Brexit is an existential threat to women-owned businesses

by Geeta Sidhu-Robb | 25.02.2019

Britain is famously known as a nation of shopkeepers. And while the shops have changed (less greengrocers more green tech start-ups) a nation of shopkeepers is what we still are. Britain’s economy is driven by nearly six million small businesses – some 20% of them founded by women.

Self-employment in the UK is now at its highest level for 40 years, and responsible for much of that growth are the 1.5 million women going it alone. There are still twice as many male entrepreneurs as there are female – but more support to boost female entrepreneurship could result in a shot in the arm worth tens of billions of pounds to the national economy.

All very encouraging news for UK plc and the local economies in which these new arrivals are cropping up. Or it would be, if it weren’t for Brexit and the existential threat it represents to small businesses – and those set up by women in particular.

The way in which men and women operate as entrepreneurs is markedly different. Women entrepreneurs tend to be driven to open businesses by way of necessity, compared to men who are more likely to become entrepreneurs to make money. This single behavioural change has a big impact on how women-owned businesses operate.

Women traditionally raise less funding (only what they need) and are more cautious about growth. Too often they are underfunded. They also often work from home and around childcare and put families first, business second. They also tend to create more collaborative communities by hiring for talent rather than nationality.

  Join us at the  

  March 23rd | Noon | Park Lane, London  

The net effect of this is that women-owned businesses tend to be more susceptible to market forces. They feel the effects of a downturn more and have little to no financial buffers to survive and pivot to new frontiers in those downturns. Their families suffer immediately because they are funded through those businesses.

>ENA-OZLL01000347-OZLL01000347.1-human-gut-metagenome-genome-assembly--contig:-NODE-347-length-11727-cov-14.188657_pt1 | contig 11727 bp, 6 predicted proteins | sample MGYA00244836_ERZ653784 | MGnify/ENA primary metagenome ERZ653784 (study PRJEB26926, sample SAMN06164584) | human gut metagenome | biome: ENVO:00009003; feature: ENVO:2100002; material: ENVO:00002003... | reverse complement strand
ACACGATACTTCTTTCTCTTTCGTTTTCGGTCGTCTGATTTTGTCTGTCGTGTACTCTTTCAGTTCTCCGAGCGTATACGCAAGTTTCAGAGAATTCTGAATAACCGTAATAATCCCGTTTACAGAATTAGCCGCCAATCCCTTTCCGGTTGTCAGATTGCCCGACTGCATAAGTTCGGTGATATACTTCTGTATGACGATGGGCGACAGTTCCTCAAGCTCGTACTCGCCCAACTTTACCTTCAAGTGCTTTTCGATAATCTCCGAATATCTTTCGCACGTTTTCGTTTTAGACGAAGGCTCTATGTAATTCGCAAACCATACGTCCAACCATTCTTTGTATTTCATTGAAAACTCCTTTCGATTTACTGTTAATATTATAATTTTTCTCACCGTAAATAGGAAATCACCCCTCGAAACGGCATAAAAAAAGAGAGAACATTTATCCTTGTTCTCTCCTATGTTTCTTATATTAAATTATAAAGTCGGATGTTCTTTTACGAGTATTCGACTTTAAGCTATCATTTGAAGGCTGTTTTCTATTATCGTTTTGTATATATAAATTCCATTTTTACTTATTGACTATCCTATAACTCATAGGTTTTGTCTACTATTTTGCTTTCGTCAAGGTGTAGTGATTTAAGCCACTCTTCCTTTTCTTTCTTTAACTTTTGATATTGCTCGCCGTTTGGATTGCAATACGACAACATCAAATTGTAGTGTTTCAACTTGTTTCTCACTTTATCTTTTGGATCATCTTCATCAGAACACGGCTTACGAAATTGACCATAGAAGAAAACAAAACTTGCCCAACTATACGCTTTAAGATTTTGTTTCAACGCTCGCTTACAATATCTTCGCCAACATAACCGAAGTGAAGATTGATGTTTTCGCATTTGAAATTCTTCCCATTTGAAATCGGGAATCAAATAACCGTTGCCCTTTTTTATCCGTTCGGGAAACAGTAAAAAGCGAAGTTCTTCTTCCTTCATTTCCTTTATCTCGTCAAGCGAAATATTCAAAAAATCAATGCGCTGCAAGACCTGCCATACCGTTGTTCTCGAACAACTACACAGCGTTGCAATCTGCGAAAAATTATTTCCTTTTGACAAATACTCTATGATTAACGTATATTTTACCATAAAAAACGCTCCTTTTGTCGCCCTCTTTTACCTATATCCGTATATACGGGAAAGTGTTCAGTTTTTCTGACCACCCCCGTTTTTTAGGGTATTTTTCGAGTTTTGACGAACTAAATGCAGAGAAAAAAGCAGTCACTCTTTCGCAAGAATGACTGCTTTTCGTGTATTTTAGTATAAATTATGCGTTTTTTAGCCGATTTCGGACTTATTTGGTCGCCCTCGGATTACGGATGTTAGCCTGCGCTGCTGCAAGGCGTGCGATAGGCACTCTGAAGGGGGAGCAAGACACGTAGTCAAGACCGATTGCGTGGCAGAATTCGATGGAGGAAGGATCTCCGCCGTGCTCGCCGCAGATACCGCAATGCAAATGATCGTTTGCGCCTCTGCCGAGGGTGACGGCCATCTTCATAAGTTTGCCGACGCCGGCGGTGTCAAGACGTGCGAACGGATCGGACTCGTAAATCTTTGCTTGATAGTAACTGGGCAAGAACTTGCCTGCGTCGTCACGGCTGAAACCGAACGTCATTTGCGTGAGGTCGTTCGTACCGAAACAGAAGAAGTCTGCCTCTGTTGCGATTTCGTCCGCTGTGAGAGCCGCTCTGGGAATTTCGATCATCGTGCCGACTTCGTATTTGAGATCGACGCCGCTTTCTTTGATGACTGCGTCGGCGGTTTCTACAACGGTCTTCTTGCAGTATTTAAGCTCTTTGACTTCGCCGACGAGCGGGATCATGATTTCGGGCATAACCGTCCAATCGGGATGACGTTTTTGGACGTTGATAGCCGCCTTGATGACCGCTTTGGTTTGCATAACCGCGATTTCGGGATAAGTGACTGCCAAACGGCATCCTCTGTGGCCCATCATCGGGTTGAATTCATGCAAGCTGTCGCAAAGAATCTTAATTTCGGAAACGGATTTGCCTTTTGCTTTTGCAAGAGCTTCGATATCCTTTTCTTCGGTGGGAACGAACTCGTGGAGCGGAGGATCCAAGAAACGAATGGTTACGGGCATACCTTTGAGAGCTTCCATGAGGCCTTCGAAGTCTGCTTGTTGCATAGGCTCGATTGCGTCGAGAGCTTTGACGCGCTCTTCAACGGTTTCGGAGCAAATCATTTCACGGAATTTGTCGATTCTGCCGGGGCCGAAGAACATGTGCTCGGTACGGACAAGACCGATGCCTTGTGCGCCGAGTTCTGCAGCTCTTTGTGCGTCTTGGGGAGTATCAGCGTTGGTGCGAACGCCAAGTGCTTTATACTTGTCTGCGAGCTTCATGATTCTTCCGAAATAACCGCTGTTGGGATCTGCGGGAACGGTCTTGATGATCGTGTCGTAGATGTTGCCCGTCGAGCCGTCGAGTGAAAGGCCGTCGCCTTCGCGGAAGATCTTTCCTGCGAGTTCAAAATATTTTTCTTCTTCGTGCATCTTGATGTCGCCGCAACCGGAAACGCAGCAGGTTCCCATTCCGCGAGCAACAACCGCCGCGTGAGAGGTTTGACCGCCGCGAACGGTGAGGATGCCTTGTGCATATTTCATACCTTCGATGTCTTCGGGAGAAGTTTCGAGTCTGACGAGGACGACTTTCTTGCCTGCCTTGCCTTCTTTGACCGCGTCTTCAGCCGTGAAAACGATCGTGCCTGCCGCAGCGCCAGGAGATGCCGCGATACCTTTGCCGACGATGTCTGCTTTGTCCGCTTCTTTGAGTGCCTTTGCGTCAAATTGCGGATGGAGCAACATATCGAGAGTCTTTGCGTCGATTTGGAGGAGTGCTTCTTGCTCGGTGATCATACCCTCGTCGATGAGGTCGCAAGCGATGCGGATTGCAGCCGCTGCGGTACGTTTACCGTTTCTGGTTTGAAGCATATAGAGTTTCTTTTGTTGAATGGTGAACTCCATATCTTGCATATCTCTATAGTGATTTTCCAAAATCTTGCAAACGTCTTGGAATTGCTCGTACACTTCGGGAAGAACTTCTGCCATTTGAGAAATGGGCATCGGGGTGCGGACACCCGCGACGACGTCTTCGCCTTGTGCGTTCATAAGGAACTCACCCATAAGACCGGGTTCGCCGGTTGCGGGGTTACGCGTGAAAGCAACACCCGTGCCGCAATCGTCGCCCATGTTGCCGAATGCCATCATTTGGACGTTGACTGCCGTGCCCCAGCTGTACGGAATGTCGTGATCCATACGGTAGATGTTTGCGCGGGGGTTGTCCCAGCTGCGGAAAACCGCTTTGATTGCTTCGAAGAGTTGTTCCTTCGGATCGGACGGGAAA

Brexit and the threat it represents to small businesses – and those set up by women in particular – is a very real issue for us and has been for the last two years. We have moved way past “Project Fear” to “Project Survival”.

Just as these fledgling female-owned firms are finding their wings, they face the grave risk of the UK crashing out of the EU with the disastrous impact that could have on their business. The end of frictionless trade, the imposition of WTO tariffs and VAT for exports, border delays, disrupted supply chains, lack of available EU staff, increased red tape: these aren’t just arcane newspaper fodder. They’re concrete realities that threaten the very survival of firms already run on narrow margins, with limited cash flow and other resources. Brexit planning is a luxury most small business do not have –  and the questionable prize of sovereignty will not keep the lights on.

If we ignore the peril that these businesses are in, we risk losing that huge, still untapped source of female potential. The government should be giving funding and support to entrepreneurs, not crushing them in pursuit of a political ideology. For example, over 70% of all the UK’s small businesses say they are desperate for more support in digital skills and creating an online presence.

It’s not just the national or local economy that suffer when women-owned small businesses fail. We, and the families we work to feed, would all be the worse for it. High time we held a People’s Vote to give those great new British businesses the security, support and future they deserve.

Edited by Luke Lythgoe

Tags: , Categories: Economy